The latest Ipsos MORI Veractiy Index has been released, revealing the hierarchy of a number of UK professions based on the public’s perception of trust in them.
The index was first introduced in 1983 and is the longest-running poll of its kind in Britain, based on the trust in certain professions. Some new faces were included in the 2017 poll including weather forecasters and professional footballers.
Here is a breakdown of this year’s results and who placed where in the public’s eyes.
- Nurses are still the most trusted in the nation with 91% of the public trusting them.
- Perhaps predictably, especially given recent events, politicians are the least trusted at just 17%.
- Despite there previous form, over three-quarters of people (76%) trust weather forecasters to tell the truth.
- A similar number (74%) of people trust the police – the highest level on record.
- Trust in scientists has remained equal to its highest level on record (83%)
- Professional footballers have performed poorly on their debut, with just 26%, putting them almost on par with estate agents (27%).
- While journalists continue to be seen as untrustworthy, they have reached their highest level of trust on record at 27%.
So, estate agents continue to rank pretty low which is pretty understandable given the history of the traditional sector and its high fees and poor customer service. But there is a positive to take from the latest index, things are starting to change.
Traditionally, estate agents are some of the least trusted people but we are on the up – thanks to the changing face of estate agency and a new practice based on transparency, fair fees and great customer service. We’re delighted to have at least climbed ahead of footballers and politicians and this slow but sure change in public perception is undoubtedly lead by the rise of the online and hybrid model and a better way to sell your house.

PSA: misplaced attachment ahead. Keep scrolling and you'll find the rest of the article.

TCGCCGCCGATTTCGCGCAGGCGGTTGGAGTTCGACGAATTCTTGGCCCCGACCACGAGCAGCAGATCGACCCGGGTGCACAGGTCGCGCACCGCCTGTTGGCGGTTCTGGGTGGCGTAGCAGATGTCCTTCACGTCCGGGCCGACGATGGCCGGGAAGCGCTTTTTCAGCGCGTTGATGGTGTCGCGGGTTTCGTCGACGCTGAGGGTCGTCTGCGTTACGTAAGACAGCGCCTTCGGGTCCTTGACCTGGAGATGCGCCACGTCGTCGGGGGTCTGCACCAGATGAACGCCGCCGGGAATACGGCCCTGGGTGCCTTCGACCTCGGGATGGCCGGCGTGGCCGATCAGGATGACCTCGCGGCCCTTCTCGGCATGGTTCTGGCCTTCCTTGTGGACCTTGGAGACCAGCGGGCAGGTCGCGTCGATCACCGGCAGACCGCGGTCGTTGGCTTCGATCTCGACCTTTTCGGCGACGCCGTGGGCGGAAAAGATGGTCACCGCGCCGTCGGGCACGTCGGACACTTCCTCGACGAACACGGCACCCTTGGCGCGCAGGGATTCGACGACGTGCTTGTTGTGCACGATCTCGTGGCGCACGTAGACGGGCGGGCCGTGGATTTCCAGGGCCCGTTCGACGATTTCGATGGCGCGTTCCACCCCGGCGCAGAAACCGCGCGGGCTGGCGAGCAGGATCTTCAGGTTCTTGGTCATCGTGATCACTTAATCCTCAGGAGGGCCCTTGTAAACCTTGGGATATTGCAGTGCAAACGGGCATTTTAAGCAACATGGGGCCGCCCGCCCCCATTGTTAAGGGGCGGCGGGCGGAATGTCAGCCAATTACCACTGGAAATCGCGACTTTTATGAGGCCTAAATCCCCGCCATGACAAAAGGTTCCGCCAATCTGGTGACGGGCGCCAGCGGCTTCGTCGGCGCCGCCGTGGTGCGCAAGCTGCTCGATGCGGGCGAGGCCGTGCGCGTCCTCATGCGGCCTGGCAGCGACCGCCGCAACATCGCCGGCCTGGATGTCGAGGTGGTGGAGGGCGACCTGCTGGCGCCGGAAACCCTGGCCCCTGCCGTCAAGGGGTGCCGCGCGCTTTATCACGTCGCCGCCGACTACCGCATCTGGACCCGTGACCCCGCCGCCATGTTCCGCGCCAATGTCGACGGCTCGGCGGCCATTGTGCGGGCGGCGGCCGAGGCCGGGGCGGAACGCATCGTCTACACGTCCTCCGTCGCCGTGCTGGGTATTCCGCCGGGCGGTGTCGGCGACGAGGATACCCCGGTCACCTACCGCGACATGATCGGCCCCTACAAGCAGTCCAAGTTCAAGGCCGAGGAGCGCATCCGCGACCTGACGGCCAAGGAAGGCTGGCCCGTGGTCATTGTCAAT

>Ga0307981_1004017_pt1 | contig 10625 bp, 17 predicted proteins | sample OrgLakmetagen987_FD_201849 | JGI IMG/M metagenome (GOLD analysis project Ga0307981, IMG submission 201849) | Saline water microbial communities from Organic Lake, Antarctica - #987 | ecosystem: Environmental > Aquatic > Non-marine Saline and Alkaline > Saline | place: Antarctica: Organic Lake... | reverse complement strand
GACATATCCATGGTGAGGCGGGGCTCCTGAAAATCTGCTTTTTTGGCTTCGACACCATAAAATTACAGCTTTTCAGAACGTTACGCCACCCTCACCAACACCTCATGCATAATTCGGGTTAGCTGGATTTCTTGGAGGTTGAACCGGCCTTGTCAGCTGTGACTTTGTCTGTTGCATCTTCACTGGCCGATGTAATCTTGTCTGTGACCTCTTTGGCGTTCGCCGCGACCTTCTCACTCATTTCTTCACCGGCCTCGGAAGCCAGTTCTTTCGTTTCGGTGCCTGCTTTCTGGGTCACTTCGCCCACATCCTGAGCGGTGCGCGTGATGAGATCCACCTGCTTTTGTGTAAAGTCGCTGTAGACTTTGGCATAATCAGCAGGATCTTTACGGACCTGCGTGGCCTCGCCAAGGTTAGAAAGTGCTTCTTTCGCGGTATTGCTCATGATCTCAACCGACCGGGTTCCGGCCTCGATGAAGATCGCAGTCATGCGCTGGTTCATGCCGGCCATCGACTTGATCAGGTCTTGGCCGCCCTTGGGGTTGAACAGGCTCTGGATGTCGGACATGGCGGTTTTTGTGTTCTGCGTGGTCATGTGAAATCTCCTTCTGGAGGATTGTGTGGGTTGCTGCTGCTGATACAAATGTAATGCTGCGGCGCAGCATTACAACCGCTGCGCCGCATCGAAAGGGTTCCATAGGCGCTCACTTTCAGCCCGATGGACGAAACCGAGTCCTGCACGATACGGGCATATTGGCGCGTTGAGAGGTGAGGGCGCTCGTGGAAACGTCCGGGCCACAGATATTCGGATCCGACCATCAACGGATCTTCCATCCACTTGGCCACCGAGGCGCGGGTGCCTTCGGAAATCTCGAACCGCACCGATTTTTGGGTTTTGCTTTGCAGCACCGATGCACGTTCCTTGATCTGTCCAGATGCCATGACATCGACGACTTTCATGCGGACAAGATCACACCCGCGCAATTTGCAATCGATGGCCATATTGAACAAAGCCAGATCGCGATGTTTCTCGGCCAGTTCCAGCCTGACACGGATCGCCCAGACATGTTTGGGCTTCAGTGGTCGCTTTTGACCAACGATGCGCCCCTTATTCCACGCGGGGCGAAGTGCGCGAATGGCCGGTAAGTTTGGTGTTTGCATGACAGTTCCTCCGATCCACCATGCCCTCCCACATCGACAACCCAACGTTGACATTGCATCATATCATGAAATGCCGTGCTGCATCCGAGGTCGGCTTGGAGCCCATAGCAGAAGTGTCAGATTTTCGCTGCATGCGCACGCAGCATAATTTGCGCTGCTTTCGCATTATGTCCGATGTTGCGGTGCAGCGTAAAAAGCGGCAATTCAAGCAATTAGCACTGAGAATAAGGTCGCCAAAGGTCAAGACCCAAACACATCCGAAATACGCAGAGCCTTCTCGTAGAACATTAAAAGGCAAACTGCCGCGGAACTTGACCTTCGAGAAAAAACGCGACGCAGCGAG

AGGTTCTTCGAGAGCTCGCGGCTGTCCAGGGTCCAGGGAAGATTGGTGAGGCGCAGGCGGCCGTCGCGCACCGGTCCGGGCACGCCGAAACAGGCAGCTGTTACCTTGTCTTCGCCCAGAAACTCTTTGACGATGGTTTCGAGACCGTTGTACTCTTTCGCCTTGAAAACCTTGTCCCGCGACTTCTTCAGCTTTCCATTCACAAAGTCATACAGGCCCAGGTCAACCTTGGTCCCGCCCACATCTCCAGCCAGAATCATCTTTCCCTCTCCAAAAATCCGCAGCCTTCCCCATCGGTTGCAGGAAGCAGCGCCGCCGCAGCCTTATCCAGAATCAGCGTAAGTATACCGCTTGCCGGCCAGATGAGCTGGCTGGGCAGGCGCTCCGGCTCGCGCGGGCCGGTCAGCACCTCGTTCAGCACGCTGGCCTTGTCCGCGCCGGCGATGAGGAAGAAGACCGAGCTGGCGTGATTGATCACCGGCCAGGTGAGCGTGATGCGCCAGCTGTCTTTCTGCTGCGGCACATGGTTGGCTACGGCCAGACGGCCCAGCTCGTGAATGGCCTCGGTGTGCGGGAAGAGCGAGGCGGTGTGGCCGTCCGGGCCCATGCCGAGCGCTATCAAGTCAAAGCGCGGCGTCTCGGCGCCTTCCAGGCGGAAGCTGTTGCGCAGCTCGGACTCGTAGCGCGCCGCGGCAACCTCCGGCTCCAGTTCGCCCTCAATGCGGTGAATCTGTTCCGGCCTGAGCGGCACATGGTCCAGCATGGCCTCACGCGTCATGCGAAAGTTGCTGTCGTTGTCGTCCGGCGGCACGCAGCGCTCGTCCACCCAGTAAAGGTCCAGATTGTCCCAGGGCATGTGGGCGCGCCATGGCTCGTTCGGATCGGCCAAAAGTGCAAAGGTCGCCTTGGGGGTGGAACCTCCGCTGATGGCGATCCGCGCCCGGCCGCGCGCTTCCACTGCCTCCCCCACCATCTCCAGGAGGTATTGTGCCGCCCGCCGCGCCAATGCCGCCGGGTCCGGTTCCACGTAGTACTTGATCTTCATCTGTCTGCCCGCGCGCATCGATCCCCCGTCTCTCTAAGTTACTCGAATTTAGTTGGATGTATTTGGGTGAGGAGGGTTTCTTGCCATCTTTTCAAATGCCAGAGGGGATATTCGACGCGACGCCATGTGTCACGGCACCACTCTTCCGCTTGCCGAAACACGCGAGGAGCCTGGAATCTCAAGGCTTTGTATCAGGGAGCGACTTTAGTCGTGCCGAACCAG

Putting the consumer at the hear of the process and working for them rather than against them has started to turn the tide of estate agency’s poor public image, and although only marginal, this will no doubt continue to increase as the market share of online and hybrid agents does so also.
Today’s results are positive in that the transparency of estate agents has progressed above the likes of Wayne Rooney and his infidelities.
It makes sense given the changing face of estate agency whereby selling your home is now based on a fair fee and much better customer service compared to the traditional model.
We’re proud to be pioneering this change in industry reputation although there’s still a lot of work to do.
However, we’re confident the image of estate agents will continue to take a turn for the better and climb the ranks of trust where the public’s perception is concerned.Russell Quirk